Unlocking community capabilities
The unlocking community capabilities theme systematically examines how communities can be active participants in the planning, delivery, monitoring and evaluation of their health system, by identifying and mobilising individual and collective capabilities in different social, political, and institutional environments.
Defining community capabilities
Communities are groups of people having common interests, resources, beliefs, needs, occupations or other social conditions that characterise the identity of members and affect their cohesiveness. FHS focuses on communities that live in a particular geographic area, but also examines other social characteristics of communities. The term ‘community capability’ encompasses key concepts of empowerment, mobilisation, social capital and capacity building.
- Developing reproducible ways of measuring community capabilities to understand the social relations and resources within and across communities, including the status, social relations and entitlements of disadvantaged populations.
- Developing reproducible ways of changing community capabilities as a process and outcome of health systems interventions by improving linkages, strengthening monitoring, securing resources, improving resilience, and changing social norms.
- Having robust measures of change in community capabilities and developing research methodologies to understand pathways for change in community capabilities and how they relate to changes in health systems.
Defining an appropriate model of health systems ethics relevant to long-term engagements with communities, especially in low-resource settings.
Recent FHS publications on 'unlocking community capabilities'
The objective of this brief is to introduce the Photovoice method, highlight how it helped capture the voices of mothers in the Sundarbans, and demonstrate how the method can bridge the gap between communities and local decision-makers.
In Future Health Systems, we focused on communities as active service delivery participants across a wide variety of contexts. In this brief, we reflect on the process of unlocking community capabilities, the key actors involved, and the productive tensions within community partnerships forged to build more responsive, resilient and equitable health systems.
This film captures the views and lessons from the Maternal and Neonatal Implementation for Equitable Systems (MANIFEST) study, as seen in the eyes of the implementers, participants, and the evidence.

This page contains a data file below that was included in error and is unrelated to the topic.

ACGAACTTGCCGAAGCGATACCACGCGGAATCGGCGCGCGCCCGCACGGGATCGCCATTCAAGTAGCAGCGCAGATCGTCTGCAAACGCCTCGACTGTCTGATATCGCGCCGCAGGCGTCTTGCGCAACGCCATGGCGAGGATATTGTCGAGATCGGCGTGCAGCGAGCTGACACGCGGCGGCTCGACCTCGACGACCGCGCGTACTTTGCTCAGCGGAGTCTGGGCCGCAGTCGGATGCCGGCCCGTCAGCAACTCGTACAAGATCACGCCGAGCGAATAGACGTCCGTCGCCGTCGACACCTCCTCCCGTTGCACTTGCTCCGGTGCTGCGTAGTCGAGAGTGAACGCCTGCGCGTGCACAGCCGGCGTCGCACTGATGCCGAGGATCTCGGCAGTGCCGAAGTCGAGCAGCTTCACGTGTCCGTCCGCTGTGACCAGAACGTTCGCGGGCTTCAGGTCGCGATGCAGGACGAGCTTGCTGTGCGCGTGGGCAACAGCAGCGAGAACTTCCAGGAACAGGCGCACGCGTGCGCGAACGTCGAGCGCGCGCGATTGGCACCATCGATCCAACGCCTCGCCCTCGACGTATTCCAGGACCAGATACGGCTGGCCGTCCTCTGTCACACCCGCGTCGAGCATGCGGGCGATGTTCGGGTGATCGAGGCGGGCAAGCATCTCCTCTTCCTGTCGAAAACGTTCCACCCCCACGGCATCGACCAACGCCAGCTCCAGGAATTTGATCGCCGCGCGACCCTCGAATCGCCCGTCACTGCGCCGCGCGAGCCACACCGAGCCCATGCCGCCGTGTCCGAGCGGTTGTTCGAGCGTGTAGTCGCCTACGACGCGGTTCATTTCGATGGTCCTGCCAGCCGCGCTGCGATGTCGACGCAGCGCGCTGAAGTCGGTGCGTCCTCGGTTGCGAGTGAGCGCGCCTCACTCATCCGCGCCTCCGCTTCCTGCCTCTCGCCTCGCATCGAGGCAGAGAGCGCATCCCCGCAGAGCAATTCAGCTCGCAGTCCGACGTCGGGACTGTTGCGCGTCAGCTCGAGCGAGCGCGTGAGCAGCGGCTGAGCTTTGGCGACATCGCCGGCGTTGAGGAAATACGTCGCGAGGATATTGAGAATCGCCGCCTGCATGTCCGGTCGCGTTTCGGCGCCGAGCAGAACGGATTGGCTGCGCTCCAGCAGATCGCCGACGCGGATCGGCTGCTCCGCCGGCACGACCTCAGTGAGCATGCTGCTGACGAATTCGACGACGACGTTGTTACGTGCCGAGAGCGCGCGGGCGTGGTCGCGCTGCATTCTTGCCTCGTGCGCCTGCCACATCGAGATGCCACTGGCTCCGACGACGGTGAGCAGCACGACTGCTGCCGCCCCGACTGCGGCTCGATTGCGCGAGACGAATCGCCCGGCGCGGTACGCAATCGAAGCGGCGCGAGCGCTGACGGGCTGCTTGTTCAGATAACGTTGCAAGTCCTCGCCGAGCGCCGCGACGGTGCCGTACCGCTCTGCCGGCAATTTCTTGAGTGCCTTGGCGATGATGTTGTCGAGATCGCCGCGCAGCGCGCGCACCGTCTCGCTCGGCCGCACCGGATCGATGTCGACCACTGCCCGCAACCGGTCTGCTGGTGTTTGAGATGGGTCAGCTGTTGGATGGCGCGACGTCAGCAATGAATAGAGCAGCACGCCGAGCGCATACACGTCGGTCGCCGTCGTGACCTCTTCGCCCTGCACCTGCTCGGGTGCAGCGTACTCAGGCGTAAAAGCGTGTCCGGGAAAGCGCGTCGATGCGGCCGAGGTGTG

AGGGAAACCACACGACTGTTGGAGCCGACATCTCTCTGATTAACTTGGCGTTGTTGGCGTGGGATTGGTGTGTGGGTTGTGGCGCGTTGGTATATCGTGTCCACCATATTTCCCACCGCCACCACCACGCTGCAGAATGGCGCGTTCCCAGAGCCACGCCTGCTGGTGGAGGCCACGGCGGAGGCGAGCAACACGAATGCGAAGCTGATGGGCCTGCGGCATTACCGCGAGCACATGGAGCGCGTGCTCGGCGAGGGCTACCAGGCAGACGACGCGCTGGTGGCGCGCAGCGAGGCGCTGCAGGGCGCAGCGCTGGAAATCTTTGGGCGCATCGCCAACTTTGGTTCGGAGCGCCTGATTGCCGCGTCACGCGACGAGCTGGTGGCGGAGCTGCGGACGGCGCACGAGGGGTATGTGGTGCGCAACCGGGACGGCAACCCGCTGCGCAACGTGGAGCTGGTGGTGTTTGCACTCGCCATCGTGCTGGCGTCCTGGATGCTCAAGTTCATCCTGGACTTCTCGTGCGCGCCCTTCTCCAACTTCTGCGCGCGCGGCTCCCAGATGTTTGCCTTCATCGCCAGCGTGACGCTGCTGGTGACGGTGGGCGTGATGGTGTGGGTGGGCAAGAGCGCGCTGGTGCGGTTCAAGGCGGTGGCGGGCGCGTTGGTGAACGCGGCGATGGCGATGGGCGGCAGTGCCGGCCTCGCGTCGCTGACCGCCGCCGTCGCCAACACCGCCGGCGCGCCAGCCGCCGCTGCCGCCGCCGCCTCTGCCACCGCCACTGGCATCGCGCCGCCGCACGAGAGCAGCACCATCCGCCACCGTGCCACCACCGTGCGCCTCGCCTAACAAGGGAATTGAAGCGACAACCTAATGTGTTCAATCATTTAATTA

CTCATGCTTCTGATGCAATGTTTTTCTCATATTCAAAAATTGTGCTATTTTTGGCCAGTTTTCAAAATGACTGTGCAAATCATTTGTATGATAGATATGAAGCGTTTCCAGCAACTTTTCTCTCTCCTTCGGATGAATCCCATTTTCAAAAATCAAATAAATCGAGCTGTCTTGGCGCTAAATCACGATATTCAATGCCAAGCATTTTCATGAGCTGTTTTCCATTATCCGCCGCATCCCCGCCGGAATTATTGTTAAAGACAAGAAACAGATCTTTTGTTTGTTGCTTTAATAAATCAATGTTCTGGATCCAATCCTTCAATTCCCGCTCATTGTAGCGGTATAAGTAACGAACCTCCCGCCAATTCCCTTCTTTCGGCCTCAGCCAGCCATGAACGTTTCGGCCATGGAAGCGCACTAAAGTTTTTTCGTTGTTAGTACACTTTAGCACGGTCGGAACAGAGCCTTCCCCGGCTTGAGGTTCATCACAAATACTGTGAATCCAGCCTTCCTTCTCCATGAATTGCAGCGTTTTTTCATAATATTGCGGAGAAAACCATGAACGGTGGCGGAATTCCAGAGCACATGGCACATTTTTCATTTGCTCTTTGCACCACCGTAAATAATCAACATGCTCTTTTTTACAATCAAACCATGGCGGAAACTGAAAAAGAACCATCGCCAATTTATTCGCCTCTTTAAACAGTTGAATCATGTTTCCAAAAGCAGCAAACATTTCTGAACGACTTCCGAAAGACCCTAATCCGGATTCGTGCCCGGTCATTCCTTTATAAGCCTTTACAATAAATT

In this short video, FHS CEO, Sara Bennett highlights some of the headlines from FHS activities during its second phase.
Musoke, D; Ndejjo, R; Ekirapa-Kiracho, E and George, AS (2016) Supporting youth and community capacity through photovoice: Reflections on participatory research on maternal health in Wakiso district, Uganda, Global Public Health, DOI:10.1080/17441692.2016.1168864
This paper reflects on the experiences of using photovoice to examine maternal health in Wakiso district, Uganda. The project involved 10 youth aged 18–29 years old, who were diverse in education, occupation, and marital status and identified by community leaders with researchers. By taking photos and sharing images and experiences in monthly meetings over five months, youth reported becoming more knowledgeable. They realised that they had common experiences but also reflected on and reinterpreted their circumstances.
Musoke D., Ekirapa-Kiracho E., Ndejjo R. and George A. (2015) Using photovoice to examine community level barriers affecting maternal health in rural Wakiso district, Uganda, Reproductive Health Matters, 23(45):136-47, doi: 10.1016/j.rhm.2015.06.011
Uganda continues to have poor maternal health indicators including a high maternal mortality ratio. This paper explores community level barriers affecting maternal health in rural Wakiso district, Uganda. Using photovoice, a community-based participatory research approach, over a five-month period, ten young community members aged 18-29 years took photographs and analysed them, developing an understanding of the emerging issues and engaging in community dialogue on them. Photovoice's strength is in generating evidence by community members in ways that articulate their perspectives, support local action and allow direct communication with stakeholders.
Complex and dynamic public health problems require a different approach: an emphasis on the value of people. People who own the problem can anticipate the most likely social obstacles to its resolution, and their participation is essential to maintain an evolving strategy that can institutionalize an approach to the problem.